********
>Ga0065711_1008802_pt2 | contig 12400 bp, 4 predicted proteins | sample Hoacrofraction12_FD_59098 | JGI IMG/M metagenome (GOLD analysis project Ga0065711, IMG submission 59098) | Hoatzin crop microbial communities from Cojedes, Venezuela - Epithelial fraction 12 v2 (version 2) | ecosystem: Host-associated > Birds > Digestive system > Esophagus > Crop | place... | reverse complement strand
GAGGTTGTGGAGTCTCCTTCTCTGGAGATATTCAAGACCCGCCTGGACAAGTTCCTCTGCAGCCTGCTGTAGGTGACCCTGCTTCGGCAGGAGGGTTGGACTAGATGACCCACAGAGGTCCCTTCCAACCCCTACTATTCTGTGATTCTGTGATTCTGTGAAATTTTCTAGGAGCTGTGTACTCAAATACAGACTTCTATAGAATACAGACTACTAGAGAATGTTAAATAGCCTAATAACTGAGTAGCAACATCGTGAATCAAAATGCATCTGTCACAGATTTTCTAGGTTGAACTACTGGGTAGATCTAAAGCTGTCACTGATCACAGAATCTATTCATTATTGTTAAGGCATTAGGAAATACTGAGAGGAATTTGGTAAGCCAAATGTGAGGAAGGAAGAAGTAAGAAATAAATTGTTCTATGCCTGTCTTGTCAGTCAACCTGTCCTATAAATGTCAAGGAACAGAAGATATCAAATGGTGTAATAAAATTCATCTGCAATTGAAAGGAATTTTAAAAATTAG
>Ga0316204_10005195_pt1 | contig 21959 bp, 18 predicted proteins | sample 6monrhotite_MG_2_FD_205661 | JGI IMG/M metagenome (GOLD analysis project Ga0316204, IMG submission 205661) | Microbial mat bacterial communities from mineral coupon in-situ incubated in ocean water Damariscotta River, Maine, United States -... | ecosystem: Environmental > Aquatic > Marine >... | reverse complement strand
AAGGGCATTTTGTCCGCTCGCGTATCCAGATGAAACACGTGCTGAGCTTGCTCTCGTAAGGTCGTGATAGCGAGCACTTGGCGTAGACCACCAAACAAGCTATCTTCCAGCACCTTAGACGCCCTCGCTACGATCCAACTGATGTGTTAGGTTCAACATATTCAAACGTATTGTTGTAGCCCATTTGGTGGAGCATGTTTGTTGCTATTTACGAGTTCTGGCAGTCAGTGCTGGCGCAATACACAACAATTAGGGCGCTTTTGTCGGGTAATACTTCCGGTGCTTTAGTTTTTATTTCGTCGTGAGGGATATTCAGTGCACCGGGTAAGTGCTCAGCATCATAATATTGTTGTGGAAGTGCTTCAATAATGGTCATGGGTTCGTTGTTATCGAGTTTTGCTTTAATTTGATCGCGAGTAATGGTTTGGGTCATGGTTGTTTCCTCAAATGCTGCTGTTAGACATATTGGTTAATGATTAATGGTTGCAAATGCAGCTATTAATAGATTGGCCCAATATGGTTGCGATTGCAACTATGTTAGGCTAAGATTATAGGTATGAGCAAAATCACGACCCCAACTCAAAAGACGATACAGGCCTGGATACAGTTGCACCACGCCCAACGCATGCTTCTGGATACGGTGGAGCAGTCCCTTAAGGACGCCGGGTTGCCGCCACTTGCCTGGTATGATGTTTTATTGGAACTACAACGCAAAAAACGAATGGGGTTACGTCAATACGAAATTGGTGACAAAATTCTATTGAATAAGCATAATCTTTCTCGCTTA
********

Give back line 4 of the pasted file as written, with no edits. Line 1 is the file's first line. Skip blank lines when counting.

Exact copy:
AAGGGCATTTTGTCCGCTCGCGTATCCAGATGAAACACGTGCTGAGCTTGCTCTCGTAAGGTCGTGATAGCGAGCACTTGGCGTAGACCACCAAACAAGCTATCTTCCAGCACCTTAGACGCCCTCGCTACGATCCAACTGATGTGTTAGGTTCAACATATTCAAACGTATTGTTGTAGCCCATTTGGTGGAGCATGTTTGTTGCTATTTACGAGTTCTGGCAGTCAGTGCTGGCGCAATACACAACAATTAGGGCGCTTTTGTCGGGTAATACTTCCGGTGCTTTAGTTTTTATTTCGTCGTGAGGGATATTCAGTGCACCGGGTAAGTGCTCAGCATCATAATATTGTTGTGGAAGTGCTTCAATAATGGTCATGGGTTCGTTGTTATCGAGTTTTGCTTTAATTTGATCGCGAGTAATGGTTTGGGTCATGGTTGTTTCCTCAAATGCTGCTGTTAGACATATTGGTTAATGATTAATGGTTGCAAATGCAGCTATTAATAGATTGGCCCAATATGGTTGCGATTGCAACTATGTTAGGCTAAGATTATAGGTATGAGCAAAATCACGACCCCAACTCAAAAGACGATACAGGCCTGGATACAGTTGCACCACGCCCAACGCATGCTTCTGGATACGGTGGAGCAGTCCCTTAAGGACGCCGGGTTGCCGCCACTTGCCTGGTATGATGTTTTATTGGAACTACAACGCAAAAAACGAATGGGGTTACGTCAATACGAAATTGGTGACAAAATTCTATTGAATAAGCATAATCTTTCTCGCTTA